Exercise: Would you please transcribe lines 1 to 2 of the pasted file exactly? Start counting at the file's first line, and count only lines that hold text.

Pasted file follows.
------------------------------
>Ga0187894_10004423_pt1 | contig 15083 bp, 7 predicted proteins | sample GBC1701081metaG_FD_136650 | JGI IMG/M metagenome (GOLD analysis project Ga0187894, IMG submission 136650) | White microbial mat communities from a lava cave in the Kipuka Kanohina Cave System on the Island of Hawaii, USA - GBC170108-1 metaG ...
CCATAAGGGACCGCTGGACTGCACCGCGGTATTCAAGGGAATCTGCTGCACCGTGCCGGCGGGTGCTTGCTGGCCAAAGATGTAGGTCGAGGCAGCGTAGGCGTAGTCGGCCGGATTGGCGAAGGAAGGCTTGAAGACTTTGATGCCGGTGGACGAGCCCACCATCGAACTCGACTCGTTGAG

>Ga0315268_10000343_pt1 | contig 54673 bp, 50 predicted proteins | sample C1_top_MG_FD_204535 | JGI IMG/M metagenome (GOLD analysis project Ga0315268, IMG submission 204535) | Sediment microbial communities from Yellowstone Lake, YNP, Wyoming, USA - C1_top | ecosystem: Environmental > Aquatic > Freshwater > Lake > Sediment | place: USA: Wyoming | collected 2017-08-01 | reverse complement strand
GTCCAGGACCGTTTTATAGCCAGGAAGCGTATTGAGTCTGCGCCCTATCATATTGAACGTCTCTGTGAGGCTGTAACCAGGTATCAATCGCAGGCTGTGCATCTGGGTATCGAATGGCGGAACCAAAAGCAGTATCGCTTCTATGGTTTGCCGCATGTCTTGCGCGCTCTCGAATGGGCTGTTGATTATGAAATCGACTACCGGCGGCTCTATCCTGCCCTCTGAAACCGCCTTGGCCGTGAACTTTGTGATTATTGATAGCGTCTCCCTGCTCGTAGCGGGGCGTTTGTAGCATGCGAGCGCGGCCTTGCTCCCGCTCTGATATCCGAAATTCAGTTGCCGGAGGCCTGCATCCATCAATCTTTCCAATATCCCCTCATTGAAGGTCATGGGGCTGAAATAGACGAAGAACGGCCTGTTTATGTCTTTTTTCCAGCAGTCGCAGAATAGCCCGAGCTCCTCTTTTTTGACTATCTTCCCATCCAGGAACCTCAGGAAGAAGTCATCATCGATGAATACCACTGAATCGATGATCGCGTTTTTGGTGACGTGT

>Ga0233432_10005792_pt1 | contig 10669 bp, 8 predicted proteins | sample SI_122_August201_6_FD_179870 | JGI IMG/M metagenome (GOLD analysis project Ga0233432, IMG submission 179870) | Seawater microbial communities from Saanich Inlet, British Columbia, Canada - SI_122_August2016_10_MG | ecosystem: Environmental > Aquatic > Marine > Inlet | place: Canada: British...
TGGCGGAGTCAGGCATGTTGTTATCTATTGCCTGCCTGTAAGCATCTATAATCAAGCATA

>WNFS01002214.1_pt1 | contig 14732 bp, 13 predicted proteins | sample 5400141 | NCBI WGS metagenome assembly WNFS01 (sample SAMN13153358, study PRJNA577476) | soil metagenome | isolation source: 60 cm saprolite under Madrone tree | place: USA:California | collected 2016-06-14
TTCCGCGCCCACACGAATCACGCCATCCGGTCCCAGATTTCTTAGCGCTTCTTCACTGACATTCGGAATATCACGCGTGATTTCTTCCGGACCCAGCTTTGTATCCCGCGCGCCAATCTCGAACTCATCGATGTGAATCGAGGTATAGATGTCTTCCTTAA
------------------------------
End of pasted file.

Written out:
>Ga0187894_10004423_pt1 | contig 15083 bp, 7 predicted proteins | sample GBC1701081metaG_FD_136650 | JGI IMG/M metagenome (GOLD analysis project Ga0187894, IMG submission 136650) | White microbial mat communities from a lava cave in the Kipuka Kanohina Cave System on the Island of Hawaii, USA - GBC170108-1 metaG ...
CCATAAGGGACCGCTGGACTGCACCGCGGTATTCAAGGGAATCTGCTGCACCGTGCCGGCGGGTGCTTGCTGGCCAAAGATGTAGGTCGAGGCAGCGTAGGCGTAGTCGGCCGGATTGGCGAAGGAAGGCTTGAAGACTTTGATGCCGGTGGACGAGCCCACCATCGAACTCGACTCGTTGAG